Data management platform Ataccama today announced it has acquired data visualization provider Tellstory. Terms of the deal were not disclosed.
The data visualization tools will make it simpler for end users to surface insights from data residing in the Ataccama ONE Gen2 platform, Ataccama CEO Michal Klaus said.
Tellstory will be made available as a multi-tenant tool, with a free version provided to Ataccama ONE Gen2 GA customers next month. Tellstory will be more tightly integrated within Ataccama’s data management platform later this year, Klaus added.
The Ataccama ONE Gen2 platform is an expert system that has been optimized to manage large volumes of disparate data, Klaus said. It enables organizations to create data profiles, monitor data quality monitoring, set up data previews to better understand the relationship between different datasets, and enforce the policies that determine which end users are allowed to access what data. The visualization tools from Tellstory will make it simpler for end users to navigate the Ataccama Data Catalog as they invoke existing analytics tools provided in the platform, Klaus explained.
Despite interest in digital business transformation, one of the biggest issues any organization faces today is they simply don’t know what data they have. Unfortunately, most organizations don’t always appreciate the scope of the data management challenges they face until after an initiative runs into obstacles. “One of the reasons we get called in is because there was a project that failed,” Klaus said.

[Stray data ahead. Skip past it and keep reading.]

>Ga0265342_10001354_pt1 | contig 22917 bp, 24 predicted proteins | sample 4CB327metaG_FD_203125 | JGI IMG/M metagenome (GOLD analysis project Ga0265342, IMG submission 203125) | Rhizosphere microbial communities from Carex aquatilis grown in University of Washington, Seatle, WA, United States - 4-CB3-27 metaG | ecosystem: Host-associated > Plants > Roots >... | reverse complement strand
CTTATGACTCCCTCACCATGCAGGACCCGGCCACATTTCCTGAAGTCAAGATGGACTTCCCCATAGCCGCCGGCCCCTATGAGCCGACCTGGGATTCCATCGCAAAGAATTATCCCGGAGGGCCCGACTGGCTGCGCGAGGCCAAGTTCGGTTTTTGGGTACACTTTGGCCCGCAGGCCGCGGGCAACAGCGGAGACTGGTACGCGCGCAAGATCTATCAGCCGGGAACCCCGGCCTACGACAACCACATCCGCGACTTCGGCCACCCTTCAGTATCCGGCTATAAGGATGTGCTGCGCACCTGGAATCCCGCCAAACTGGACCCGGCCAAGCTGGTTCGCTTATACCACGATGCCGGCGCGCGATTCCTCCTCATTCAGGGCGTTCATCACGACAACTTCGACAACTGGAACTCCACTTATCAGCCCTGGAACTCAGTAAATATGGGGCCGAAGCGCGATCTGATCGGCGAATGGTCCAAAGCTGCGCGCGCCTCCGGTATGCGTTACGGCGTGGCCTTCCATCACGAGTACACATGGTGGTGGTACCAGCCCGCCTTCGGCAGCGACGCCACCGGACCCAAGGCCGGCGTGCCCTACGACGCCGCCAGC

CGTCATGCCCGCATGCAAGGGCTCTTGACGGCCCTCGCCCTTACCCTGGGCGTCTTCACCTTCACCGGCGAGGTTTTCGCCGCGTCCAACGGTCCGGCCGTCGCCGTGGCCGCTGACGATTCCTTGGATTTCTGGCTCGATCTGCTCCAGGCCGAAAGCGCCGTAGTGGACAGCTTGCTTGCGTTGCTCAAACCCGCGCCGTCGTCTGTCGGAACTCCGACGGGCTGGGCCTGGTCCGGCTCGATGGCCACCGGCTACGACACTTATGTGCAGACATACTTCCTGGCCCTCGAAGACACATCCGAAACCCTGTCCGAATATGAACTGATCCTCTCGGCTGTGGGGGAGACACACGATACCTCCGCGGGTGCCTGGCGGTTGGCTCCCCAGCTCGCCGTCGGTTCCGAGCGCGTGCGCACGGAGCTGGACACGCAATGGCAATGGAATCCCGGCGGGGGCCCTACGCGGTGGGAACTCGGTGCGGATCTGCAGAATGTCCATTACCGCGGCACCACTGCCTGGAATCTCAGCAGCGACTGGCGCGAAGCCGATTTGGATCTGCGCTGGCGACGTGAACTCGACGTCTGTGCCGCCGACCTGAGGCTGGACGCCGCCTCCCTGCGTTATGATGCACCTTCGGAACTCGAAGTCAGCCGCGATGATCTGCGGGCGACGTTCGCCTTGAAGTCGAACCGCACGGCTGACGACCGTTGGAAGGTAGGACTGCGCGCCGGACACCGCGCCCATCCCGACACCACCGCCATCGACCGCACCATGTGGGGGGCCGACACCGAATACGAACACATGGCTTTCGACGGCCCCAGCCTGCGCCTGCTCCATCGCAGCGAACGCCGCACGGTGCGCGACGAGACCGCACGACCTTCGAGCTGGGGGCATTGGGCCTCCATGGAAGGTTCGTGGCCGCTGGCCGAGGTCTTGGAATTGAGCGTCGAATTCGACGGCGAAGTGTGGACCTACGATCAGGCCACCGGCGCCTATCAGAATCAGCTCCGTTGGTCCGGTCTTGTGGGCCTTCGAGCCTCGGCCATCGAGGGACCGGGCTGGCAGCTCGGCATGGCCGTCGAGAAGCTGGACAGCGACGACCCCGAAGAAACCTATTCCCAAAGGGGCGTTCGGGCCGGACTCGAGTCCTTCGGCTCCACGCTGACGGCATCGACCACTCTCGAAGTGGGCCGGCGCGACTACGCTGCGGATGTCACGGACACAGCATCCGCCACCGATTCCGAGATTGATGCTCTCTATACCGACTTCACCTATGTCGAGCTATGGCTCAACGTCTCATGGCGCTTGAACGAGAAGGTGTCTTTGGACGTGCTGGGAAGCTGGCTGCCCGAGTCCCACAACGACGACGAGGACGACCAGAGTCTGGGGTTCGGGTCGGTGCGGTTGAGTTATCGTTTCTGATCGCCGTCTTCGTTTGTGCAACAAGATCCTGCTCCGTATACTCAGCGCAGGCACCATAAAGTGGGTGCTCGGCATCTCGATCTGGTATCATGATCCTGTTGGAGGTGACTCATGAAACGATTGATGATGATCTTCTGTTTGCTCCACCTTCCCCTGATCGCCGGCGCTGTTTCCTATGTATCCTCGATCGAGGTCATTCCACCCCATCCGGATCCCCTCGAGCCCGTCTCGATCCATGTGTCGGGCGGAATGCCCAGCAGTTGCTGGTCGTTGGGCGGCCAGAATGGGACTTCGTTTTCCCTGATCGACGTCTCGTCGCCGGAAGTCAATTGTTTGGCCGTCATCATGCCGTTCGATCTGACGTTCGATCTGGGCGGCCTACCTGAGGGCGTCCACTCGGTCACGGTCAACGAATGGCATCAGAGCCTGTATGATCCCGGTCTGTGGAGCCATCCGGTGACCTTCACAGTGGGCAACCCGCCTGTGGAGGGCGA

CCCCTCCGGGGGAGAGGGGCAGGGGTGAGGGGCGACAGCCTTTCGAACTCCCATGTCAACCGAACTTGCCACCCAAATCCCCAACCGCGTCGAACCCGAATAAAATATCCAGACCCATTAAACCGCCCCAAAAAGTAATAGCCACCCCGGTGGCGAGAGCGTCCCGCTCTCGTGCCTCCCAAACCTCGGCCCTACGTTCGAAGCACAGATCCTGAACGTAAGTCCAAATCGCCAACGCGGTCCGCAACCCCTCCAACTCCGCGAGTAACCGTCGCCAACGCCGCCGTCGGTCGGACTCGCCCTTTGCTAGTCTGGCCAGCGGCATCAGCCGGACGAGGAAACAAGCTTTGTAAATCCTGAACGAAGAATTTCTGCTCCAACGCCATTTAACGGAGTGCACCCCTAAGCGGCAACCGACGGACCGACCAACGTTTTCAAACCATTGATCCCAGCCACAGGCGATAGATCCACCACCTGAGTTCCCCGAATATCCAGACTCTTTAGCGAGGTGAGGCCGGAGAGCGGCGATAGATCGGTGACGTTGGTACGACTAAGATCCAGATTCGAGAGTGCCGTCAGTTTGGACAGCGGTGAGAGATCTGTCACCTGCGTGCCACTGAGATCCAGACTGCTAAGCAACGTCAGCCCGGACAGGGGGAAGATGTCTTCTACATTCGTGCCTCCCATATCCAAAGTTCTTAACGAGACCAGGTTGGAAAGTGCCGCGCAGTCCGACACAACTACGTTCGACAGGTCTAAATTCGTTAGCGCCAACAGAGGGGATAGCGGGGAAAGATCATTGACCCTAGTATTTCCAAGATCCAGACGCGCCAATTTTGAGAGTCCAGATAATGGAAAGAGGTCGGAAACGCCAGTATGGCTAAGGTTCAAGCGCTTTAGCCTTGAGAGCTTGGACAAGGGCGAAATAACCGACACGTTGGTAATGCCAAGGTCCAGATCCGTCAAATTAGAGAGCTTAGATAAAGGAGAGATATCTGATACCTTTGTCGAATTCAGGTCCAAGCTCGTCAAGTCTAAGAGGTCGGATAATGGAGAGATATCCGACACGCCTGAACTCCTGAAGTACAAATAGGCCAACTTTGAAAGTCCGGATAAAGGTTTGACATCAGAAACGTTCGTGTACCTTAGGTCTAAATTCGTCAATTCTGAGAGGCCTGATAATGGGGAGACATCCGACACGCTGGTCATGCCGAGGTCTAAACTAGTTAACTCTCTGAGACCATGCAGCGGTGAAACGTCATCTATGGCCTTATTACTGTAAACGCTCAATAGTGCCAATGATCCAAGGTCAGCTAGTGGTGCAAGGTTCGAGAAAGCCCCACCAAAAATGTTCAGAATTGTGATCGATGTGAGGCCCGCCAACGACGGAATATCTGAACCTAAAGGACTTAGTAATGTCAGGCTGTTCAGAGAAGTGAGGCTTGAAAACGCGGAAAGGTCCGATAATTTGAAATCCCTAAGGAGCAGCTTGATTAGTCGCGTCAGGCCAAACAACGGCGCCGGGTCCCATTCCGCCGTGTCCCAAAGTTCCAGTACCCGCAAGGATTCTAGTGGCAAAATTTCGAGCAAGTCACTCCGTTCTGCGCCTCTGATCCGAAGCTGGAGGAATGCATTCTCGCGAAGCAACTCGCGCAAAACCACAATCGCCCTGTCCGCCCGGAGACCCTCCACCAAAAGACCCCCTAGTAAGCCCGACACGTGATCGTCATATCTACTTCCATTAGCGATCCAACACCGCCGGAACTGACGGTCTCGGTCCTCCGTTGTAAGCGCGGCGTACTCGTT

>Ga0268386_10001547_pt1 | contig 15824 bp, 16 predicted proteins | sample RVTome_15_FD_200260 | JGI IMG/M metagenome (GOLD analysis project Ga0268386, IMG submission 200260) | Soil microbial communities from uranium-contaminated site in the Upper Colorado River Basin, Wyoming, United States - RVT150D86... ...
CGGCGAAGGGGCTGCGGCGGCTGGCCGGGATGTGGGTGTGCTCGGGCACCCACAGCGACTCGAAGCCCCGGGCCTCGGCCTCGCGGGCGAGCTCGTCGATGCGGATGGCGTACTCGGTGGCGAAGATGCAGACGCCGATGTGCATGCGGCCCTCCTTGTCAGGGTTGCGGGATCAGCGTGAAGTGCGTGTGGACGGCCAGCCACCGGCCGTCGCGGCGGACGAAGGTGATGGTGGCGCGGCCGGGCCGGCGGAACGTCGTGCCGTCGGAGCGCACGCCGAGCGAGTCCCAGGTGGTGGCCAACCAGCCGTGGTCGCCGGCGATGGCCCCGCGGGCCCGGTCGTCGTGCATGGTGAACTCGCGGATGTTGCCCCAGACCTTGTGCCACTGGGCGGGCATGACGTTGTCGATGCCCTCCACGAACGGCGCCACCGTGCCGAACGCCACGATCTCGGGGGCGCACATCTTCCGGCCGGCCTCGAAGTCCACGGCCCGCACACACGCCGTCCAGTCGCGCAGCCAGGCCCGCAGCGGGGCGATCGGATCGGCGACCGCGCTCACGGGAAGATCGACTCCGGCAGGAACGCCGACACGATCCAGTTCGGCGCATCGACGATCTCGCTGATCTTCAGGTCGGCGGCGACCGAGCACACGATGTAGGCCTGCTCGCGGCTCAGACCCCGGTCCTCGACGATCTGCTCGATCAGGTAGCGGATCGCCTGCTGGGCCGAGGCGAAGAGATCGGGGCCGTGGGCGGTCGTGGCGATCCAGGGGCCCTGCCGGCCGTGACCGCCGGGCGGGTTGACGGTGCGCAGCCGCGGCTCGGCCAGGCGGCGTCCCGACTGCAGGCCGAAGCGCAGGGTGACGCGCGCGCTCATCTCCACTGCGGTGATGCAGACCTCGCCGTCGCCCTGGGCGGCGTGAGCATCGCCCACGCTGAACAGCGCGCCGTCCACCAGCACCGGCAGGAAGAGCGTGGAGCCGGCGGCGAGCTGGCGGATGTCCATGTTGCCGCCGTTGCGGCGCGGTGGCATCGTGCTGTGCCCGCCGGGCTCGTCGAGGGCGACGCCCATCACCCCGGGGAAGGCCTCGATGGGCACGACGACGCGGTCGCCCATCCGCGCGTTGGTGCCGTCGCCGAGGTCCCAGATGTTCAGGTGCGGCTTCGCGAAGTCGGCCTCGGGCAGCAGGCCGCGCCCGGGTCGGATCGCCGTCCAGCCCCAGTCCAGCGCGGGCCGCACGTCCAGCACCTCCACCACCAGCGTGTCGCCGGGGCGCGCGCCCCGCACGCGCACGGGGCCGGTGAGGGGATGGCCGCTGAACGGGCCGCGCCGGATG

Longer-term, Klaus said the goal is to enable end users to navigate datasets using natural query languages and speech interfaces. For now, the priority is to simply make it easier for developers to navigate the data they have, he said.
The challenge organizations face, however, is not just the volume of data that needs to be organized and analyzed. The number of types of data that organizations collect keeps expanding to include, for example, unstructured data in the form of video. Organizations need to able to apply metatags to data as it is rapidly created if they expect to employ that data to make better business decisions.
Arguably, the whole point of investing in a digital business transformation initiative is to enable business decisions based on fact rather than intuition. The challenge is that even when data is accessible, it’s often conflicting because different applications are usually not updated at the same time. The expert system from Ataccama identifies what data has been most recently updated, as well as any master version of a dataset that has been designated. That capability makes it simpler for end users to identify discrepancies between different datasets.
There’s a big opportunity to improve data management using machine and deep learning algorithms capable of identifying patterns. But data tends to vary widely across industry segments, which means AI models and expert systems need to be trained to recognize, for example, the nomenclature specific to that industry.
Obviously, it becomes easier to train AI models when data is organized. And the higher the quality of the data employed to train an AI model, the more accurate it becomes. As such, organizations looking to invest in AI would be well-advised to first focus on the fundamentals of data management. Otherwise, they will find themselves hiring very expensive data scientists who will spend most of their time sorting out low-level data plumbing issues that should have already been addressed by an internal IT staff.
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